Sarah's SXSW Blog: Sunday Mar. 9
KSAT's Sarah Loyd shares her South by Southwest experience
Today was all about the fun, as I took a day off from sessions and hit up the Gaming Expo, Trade Show and a couple of parties to get an idea of the other side of SXSW.
Since almost all of my time for the past two and a half days has been spent at the Austin Convention Center, I hadn't been able to see some of the things going on south of Lady Bird Lake. At the SXSW Gaming Expo, thousands of gaming enthusiasts gather at the Palmer Events Center to celebrate all the things they love. From cosplayers to tabletoppers, FPS fans and people who just love vintage Nintendo games, there's something for just about everyone. The best part? It's free!
Out front, before you even walk in, there is a huge racetrack set up this year with live Mario Kart races. Four players at a time get suited up to take their turn on an augmented-reality course. They're really driving the carts, and RFID units on the carts pick up when they "touch" an item, just like in the game. The live races were to promote the upcoming release of Mario Kart 8 this spring, and players who didn't want to hit the track got the chance to play the game at the Gaming Expo before it hits shelves.
Once I got inside the expo, there were thousands of people - kids and their parents, people dressed up in costumes, vendors, and of course the gamers. A huge tabletop tournament was set up, as well as a live video game tournament on-stage, complete with a play-by-play announcer. All sorts of vendors were set up, including app developers, memorabilia merchants and even some colleges offering video game and app development degrees.
I was most excited to see Nintendo's Video Game Museum, which featured gaming systems from back when I was a kid. The Famicom from Japan, the NES, the Game Boy and Game Boy Color - all on display. Many of them were even set up to play. I saw a dad showing his son how to play Mike Tyson's Punch-Out! on the SNES, and it almost made me a little misty. It's nice to see traditions carrying on.
I caught the bus back across the lake and went to a party hosted in part by a TV station where I used to work before coming to San Antonio. It was great to catch up with my former co-workers and talk about how things have changed for all of us in the past few years. Despite being crowded, it was a relaxed party in a big venue, so it didn't seem as jam-packed as the party I went to Saturday evening.
After the party, I hoofed it to the Convention Center, where the SXSW Trade Show was finally open. And it was huge. Hundreds of booths filled the exhibit hall, featuring companies large and small, state economic development offices and even tech development offices from many other countries. Japan, the United Kingdom, Ireland, Germany, France, Spain, Chile, Brazil, Canada... it was amazing. I even spotted some schnitzel up for grabs in Germany's booth (but didn't sample it).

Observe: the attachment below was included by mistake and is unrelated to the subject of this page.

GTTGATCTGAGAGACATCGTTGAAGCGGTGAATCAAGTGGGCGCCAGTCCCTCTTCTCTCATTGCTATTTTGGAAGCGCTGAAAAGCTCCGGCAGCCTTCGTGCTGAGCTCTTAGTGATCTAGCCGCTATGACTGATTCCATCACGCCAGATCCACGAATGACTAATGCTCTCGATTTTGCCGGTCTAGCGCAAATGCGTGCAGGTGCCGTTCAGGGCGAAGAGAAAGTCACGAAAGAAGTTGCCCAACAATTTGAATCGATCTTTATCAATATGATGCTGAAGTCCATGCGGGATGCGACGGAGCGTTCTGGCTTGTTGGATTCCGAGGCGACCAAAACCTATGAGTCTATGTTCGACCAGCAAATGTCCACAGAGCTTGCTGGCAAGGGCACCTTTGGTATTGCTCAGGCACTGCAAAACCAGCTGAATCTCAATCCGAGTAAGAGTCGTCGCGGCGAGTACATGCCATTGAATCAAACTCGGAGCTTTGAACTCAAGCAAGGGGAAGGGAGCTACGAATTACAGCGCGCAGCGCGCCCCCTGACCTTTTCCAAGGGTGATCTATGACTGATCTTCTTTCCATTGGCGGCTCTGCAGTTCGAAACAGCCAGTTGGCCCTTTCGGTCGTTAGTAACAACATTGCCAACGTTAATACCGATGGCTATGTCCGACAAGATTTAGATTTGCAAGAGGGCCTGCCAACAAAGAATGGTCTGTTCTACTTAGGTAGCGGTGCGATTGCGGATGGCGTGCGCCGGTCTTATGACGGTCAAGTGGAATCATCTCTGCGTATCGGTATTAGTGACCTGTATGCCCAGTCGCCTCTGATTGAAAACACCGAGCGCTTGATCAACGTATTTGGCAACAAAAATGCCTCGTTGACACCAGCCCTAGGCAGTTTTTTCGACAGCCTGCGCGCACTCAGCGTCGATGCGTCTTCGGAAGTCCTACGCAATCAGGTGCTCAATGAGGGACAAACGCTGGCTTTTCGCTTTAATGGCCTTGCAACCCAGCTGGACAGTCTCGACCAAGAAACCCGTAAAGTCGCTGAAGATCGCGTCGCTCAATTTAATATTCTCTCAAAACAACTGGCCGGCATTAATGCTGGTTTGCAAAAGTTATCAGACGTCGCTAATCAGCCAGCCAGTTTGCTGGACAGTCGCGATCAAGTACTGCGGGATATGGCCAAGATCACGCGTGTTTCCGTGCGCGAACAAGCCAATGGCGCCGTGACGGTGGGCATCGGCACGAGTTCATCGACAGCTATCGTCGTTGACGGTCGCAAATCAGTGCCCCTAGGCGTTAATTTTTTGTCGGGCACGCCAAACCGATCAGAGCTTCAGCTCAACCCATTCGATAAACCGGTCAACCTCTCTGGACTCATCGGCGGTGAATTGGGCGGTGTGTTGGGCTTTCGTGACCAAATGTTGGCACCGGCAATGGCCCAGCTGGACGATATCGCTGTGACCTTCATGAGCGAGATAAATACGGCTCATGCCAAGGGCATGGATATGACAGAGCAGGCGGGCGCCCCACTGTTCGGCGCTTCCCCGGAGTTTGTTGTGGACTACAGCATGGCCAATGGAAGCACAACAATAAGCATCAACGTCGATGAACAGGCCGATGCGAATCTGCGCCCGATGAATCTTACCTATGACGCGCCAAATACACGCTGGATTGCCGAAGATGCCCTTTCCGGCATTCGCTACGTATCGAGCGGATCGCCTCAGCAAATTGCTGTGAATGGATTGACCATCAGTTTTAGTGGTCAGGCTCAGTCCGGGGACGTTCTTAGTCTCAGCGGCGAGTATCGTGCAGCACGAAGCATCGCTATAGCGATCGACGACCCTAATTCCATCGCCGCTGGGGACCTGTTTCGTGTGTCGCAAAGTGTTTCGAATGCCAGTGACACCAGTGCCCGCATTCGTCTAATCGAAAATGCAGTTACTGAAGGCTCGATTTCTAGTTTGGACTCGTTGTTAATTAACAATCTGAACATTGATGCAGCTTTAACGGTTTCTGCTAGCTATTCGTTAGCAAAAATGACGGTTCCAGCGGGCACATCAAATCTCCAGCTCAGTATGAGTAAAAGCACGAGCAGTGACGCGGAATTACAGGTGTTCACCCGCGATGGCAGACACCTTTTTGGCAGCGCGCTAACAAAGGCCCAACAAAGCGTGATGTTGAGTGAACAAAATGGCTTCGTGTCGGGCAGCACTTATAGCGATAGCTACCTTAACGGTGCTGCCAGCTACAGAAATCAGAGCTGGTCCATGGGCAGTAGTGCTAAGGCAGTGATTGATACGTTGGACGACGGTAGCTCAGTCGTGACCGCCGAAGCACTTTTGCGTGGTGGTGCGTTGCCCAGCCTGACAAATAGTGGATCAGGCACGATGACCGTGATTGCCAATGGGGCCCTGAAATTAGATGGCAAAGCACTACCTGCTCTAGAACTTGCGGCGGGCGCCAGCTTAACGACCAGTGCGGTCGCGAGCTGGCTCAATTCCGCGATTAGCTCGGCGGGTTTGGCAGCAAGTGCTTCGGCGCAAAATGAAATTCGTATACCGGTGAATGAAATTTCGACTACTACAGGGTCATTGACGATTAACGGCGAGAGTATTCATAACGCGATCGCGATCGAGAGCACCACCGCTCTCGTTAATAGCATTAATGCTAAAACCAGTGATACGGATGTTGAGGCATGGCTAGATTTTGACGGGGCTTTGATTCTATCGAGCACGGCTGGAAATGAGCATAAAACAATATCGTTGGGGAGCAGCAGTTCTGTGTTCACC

There was, of course, plenty of swag and giveaways - you can't swing a USB cable at SXSW without hitting someone giving away something. There were a few "booth babes," but most of the people staffing the booths were really knowledgeable about their product. But some companies made a point to make their setups more interactive. One booth featured a giant baseball sort of setup involving a fan, inflatable beach balls, a bat and a target. There was also a sort of Guitar Hero game (at the US Postal Service booth) that used real guitars to play. NASA had a photo booth where you could put your face into an astronaut helmet (virtually, anyway). And the Price is Right was even set up with their big wheel.
I took a break after the trade show and caught the bus (after a long wait) back to my car, then drove away from downtown to have some dinner at an Italian restaurant and market that was one of my favorites when I lived in Austin. It felt a little bit like having a secret, getting away from all of the hustle and bustle of the Convention Center and the throngs of people downtown.
I had intended to go to the legendary MashBash put on by Mashable, but when I returned downtown the line was around the block. So I made my way to the Driskill Hotel on 6th Street, where the IEEE (Institute of Electrical and Electronics Engineers) was putting on their Technology for Humanity party. Now, a party hosted by an engineering trade group may not sound like the most fun time ever, but let me tell you - those engineers know how to party. Several bars were set up on the mezzanine of the Driskill, and guests were making good use of them. There were also a lot of games set up, which was a change from some of the other parties I've gone to. The others have been more mix-and-mingle, networking events. But this party was just a lot of fun. People were lined up to try to get through a laser grid. There was a tabletop trackball game that I tried out with five other people, plus a giant version of the same game set up with a projector a few feet away. A photo booth and interactive jukebox kept things really lively. When I left, things were still in full swing.
It was a late night and Monday will be a long day, but I'm ready. After all - on Monday, Jimmy Kimmel comes to town!
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